Dollar a pound: Galaxie 500 or Cougar? – Jeff Koch @Hemmings

Dollar a pound: Galaxie 500 or Cougar? – Jeff Koch @Hemmings


In popular culture, old-car ownership has become a rich man’s game. But plenty of people love old cars. What about those of us who are bucks-down, who crave a taste of something vintage but don’t want to mortgage the house? With Dollar-a-Pound, a concept we liberated from the late, great LeRoi “Tex” Smith and have twisted to our own ends, we find clean, running vintage cars from the pages of the Hemmings classifieds that fit within the confines of the brief. Expect a lot of four-door sedans, post-’72 iron, and imperfect cars. We make no assertions about their condition, beyond the notion that they’re advertised as running, driving cars. Cars like this are everywhere that salt didn’t eat them alive. They may not start (or end up) pretty. They may not become your forever car. But they could be an awful lot of fun for a while–and they may help remove the stench of unobtanium from our hobby.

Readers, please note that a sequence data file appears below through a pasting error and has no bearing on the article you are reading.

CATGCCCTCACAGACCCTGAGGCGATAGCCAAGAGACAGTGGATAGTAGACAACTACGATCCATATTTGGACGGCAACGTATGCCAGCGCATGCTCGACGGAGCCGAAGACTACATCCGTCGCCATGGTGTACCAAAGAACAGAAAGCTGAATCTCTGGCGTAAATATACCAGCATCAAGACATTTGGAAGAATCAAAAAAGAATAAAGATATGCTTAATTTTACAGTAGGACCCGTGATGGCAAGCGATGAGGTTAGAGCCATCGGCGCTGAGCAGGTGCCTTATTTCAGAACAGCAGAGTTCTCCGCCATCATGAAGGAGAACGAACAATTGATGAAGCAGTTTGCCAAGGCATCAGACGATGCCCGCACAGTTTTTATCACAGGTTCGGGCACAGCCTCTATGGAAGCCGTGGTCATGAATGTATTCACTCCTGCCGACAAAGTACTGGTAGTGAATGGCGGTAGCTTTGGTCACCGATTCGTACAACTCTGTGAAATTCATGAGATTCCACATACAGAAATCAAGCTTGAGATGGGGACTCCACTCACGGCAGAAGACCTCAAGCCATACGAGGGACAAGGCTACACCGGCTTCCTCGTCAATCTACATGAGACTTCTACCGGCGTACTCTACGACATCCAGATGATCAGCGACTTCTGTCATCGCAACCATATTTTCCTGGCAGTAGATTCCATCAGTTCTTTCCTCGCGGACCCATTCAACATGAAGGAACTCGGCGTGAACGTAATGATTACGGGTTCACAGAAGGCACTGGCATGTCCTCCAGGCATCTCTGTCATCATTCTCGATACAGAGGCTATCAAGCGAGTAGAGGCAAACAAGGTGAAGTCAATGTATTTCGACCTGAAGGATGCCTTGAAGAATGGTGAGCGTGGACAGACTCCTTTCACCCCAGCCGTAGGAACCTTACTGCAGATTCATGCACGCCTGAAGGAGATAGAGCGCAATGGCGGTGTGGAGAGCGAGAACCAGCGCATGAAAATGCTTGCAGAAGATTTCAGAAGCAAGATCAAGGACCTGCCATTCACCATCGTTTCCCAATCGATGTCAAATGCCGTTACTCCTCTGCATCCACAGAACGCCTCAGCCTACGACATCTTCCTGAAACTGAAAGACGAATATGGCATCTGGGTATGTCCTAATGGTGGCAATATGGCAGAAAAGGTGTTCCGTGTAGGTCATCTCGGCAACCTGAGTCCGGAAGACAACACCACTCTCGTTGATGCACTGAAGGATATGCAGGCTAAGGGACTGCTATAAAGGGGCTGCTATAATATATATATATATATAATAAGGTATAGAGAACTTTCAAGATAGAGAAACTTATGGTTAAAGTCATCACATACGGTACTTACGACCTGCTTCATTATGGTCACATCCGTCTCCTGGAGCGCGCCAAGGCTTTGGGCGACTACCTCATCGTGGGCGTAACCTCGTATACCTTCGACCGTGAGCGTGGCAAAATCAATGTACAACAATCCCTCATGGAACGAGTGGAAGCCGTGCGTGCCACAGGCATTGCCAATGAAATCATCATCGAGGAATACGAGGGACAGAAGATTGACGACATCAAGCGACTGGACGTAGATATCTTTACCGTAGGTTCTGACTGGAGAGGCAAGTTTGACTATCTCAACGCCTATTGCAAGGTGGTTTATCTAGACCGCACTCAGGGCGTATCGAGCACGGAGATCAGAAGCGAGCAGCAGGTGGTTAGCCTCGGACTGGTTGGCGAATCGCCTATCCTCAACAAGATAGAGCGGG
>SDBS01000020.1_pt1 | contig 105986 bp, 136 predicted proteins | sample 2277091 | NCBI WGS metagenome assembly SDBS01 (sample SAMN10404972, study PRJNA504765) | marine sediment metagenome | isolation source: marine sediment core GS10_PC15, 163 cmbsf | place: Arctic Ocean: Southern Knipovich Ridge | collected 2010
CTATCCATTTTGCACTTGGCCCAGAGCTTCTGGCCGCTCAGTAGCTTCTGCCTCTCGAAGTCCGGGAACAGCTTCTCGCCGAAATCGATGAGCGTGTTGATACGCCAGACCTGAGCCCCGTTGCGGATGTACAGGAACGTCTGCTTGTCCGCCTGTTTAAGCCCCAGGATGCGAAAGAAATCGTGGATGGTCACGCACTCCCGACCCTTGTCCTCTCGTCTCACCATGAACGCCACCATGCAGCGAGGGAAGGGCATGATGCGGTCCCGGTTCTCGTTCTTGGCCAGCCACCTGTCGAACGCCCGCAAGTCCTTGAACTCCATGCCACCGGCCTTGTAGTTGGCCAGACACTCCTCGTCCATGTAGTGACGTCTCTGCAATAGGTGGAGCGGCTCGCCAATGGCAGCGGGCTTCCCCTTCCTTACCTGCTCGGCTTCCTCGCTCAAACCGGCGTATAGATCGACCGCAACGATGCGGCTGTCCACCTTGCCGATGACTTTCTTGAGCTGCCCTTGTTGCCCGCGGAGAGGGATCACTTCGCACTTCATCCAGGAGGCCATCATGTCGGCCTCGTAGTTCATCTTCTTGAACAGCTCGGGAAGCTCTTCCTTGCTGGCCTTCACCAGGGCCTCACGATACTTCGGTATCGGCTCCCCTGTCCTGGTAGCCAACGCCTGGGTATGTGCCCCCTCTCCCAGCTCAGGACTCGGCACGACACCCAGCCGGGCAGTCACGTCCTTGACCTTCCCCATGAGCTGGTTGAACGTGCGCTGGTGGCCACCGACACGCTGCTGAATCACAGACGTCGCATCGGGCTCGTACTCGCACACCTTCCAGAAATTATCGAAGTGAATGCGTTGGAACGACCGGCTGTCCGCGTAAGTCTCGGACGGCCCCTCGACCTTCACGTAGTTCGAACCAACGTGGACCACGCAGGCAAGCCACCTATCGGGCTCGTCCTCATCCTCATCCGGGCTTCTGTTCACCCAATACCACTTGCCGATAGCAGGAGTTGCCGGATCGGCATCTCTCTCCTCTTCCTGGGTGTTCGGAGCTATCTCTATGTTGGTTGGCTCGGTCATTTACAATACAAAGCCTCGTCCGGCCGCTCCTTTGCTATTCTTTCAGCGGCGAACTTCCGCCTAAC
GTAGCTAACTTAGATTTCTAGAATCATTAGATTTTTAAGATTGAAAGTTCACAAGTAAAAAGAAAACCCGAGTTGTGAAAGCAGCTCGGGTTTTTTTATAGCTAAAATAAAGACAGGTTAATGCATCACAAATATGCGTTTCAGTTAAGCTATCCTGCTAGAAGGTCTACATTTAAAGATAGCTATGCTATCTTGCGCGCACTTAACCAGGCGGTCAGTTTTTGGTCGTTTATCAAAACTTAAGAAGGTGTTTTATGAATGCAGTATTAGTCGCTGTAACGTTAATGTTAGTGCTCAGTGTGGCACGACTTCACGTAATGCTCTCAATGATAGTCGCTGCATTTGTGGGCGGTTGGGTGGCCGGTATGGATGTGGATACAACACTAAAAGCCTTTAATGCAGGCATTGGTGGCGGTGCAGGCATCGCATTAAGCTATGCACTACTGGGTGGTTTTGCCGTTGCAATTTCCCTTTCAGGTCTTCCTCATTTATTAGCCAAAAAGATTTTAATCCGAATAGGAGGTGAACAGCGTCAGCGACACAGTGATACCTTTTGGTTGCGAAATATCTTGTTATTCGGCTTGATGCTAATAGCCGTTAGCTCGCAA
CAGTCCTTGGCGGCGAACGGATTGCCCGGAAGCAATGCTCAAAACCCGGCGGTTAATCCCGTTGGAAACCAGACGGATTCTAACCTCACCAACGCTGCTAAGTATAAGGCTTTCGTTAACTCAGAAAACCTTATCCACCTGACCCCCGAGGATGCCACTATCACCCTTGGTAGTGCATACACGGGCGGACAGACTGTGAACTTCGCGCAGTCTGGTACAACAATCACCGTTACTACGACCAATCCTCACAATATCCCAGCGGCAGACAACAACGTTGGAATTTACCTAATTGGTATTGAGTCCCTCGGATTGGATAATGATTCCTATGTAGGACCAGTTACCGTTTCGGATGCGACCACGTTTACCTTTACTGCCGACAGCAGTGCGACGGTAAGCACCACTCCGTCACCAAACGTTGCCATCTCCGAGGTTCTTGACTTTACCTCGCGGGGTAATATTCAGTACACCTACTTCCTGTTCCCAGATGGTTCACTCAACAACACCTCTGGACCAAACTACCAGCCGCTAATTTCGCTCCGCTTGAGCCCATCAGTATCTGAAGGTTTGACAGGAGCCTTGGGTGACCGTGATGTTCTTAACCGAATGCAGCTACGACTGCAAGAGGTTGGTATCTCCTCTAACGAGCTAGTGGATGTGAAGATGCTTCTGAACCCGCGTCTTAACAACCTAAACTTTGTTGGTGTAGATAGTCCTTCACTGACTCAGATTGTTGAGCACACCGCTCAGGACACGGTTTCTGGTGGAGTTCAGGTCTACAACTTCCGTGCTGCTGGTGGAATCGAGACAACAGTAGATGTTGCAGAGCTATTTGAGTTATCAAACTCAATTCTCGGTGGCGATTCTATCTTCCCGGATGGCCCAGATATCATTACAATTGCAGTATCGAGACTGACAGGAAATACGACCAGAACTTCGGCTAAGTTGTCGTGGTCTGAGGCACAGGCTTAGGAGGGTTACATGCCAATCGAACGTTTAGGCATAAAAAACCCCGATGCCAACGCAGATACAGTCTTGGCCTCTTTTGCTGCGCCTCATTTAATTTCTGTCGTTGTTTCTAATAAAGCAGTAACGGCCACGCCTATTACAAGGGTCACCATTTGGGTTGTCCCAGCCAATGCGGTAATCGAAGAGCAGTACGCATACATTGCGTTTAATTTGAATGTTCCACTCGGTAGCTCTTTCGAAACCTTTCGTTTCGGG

It’s all a question of perspective. On the one hand, a four-door sedan with a non-original interior and driveline, budding rust around the wheel openings, may not get the hardcore collector’s pants on fire. But consider: it’s a running, driving ’60s model–a ’65 Ford, all-new and legendarily strong and quiet. Full-frame solidity and suspension that is still used by NASCAR teams. It’s a Galaxie 500, not a low-line Custom, so it’s got some sparkle. It’s got a modern driveline–a fuel-injected 302/AOD liberated from an SN95 Mustang. The interior has a color other than black, and cloth means you won’t stick to the seats. And more modern minds will be able to sort out mechanical issues, since the Ford Windsor lasted into the 21st century. Pictures say $4,995, but the ad itself has seen the price dropped to $3,995 firm, near enough to a dollar-a-pound for our liking

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